Presently I suffer from oversensitivity stemming from neurasthenia and I cannot leave my home. Up to now I have had self-suggested cerebral anemia, but four or five days ago, after completing a long piece that took me a month, I had a heart attack and was forced to stay in bed for two or three days with a heart block. Now I cannot write too fast for fear that I will have another heart attack. What is worse, after talking to [the novelist] Kasai Zenzō [(1887–1928)] about chronic asthma, I experienced psychosomatic asthma (zensoku no mane) for two or three hours. The doctor says my heart is absolutely healthy, and I am just fatigued from overload, but I feel weak. (Abnormal, 11.1:40)
Considering the prevalent understanding of the etiology of neurasthenia, it should come as no surprise that Mikami’s response establishes an immediate connection between the practice of writing and the source of his psychological troubles, directly linking the speed and amount of literary labor to his physical and mental health. More telling is Mikami’s implicit admission that the source of that diagnosis is none other than himself. His cerebral anemia is “self-suggested,” his asthma attacks are explicitly identified as psychosomatic reactions to a conversation with a fellow writer, and the only medical professional mentioned in the text reportedly considers the author’s heart to be “absolutely healthy.” Far from undermining the reliability of his self-diagnosis as “abnormal,” Mikami’s over-the-top hypochondria and familiarity with the medical language around his many imagined conditions emphasizes his intimate familiarity with “oversensitivity stemming from neurasthenia,” and by extension reinforces his self-presentation as a writer willing to go within an inch of losing his life to a creativity-induced heart attack if his art demands it.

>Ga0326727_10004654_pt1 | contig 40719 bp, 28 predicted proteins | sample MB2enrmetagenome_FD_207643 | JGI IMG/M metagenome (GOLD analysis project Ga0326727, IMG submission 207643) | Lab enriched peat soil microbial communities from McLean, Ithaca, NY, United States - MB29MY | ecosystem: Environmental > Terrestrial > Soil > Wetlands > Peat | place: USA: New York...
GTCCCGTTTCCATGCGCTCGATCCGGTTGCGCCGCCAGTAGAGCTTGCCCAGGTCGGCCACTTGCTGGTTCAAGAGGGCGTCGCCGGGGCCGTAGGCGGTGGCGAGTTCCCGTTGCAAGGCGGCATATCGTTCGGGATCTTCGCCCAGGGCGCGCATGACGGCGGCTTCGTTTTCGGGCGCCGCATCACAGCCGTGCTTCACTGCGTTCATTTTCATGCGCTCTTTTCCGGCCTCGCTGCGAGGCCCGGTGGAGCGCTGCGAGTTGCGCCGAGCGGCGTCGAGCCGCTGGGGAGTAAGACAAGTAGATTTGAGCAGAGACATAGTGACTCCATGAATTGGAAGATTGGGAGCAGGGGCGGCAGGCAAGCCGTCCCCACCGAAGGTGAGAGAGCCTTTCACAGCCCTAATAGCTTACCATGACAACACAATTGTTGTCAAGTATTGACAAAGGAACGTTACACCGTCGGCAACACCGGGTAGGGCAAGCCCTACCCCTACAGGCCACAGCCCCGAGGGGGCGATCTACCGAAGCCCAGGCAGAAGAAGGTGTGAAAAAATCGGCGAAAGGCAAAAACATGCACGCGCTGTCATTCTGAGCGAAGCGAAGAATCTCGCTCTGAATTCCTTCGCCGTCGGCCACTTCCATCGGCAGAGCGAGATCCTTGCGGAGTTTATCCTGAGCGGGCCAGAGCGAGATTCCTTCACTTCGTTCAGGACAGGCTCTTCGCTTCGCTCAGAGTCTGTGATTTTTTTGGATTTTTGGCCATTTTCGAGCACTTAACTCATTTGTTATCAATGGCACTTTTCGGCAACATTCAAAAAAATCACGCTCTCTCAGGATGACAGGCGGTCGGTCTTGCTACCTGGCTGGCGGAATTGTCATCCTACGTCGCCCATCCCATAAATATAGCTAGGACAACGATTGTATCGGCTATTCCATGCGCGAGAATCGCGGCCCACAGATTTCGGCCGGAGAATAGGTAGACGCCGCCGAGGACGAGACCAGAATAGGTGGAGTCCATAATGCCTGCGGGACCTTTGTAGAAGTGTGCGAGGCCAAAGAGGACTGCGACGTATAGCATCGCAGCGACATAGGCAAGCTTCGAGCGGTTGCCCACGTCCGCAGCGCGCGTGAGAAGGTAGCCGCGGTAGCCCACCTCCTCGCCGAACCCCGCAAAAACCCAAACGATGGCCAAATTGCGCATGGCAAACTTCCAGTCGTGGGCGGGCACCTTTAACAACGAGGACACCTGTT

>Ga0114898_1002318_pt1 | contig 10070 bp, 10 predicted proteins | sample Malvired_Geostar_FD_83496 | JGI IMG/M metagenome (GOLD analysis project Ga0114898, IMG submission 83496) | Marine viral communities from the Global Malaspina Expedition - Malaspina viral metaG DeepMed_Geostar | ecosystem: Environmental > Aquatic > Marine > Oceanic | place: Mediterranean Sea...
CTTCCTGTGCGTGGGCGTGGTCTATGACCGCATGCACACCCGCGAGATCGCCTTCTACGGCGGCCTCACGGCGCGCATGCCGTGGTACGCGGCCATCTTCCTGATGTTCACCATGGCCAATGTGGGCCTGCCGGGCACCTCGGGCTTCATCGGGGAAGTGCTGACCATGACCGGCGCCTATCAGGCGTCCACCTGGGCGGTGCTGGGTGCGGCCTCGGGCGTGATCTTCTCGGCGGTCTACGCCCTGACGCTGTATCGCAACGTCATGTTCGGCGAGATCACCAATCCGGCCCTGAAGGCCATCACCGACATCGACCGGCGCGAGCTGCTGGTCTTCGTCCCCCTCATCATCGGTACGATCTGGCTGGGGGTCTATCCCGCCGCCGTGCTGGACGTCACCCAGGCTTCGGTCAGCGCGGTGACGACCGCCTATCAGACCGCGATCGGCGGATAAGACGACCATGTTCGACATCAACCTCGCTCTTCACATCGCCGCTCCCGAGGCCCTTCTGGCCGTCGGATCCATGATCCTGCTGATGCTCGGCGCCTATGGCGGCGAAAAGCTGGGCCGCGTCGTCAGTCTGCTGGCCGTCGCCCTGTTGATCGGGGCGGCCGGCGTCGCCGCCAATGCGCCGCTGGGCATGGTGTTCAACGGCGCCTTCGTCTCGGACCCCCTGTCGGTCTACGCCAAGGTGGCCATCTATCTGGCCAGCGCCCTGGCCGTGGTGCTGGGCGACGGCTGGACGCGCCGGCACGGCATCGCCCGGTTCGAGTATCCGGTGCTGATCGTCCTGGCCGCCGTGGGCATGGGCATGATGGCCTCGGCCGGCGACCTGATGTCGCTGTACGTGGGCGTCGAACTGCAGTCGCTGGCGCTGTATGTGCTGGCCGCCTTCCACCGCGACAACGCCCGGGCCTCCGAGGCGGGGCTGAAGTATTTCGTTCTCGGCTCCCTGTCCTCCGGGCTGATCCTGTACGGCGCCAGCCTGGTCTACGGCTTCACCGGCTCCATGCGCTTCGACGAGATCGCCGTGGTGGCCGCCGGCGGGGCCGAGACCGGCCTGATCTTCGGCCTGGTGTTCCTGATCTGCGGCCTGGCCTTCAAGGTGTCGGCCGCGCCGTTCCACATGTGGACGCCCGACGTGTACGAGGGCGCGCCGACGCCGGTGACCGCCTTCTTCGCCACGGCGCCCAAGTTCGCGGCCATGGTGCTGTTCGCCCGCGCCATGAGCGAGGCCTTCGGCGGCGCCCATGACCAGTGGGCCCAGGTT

The poet Satō Sōnosuke (1890–1942) offers a more ambiguous response in his tongue-in-cheek description of how contemporary psychology views writers:
I guess it is the nature of this business of writing poetry, but your journal probably considers us [poets] a den of abnormal psychology. There is the erotic obsession, walks at midnight, trips to deserted places, tendency to loneliness, and the sudden explosions of expression. There is also hypochondria, nervous tics, fickleness, inconstancy, ardor and cruelty, and egoism everywhere. Sometimes taking great care in one’s appearance, sometimes indifferent to the point of appearing androgynous, unable to control the bridles of this animal called oneself. (Abnormal, 11.2:155)
Satō’s ironic profile combines stereotypes of the early nineteenth-century Romantic poet in nocturnal solitude and the late nineteenth-century neurasthenic artist. He later states his belief that this imagery will continue to be current as long as artists admire “half-mad geniuses” like Bruno, Boehme, Leopardi, Kleist, Villon, Hoffmann, and “the anonymous mad poets that look out from the windows of an hospice for poor people in Florence” (11.2:155). Thus, Satō separates himself from these stereotypes by riffing on them with sarcastic delight. Yet, he provides a detailed list of “half-mad geniuses,” never questioning the worth of their art because of their “abnormality,” but reaffirming their value and relevance for contemporary artists, among whom he implicitly counts himself.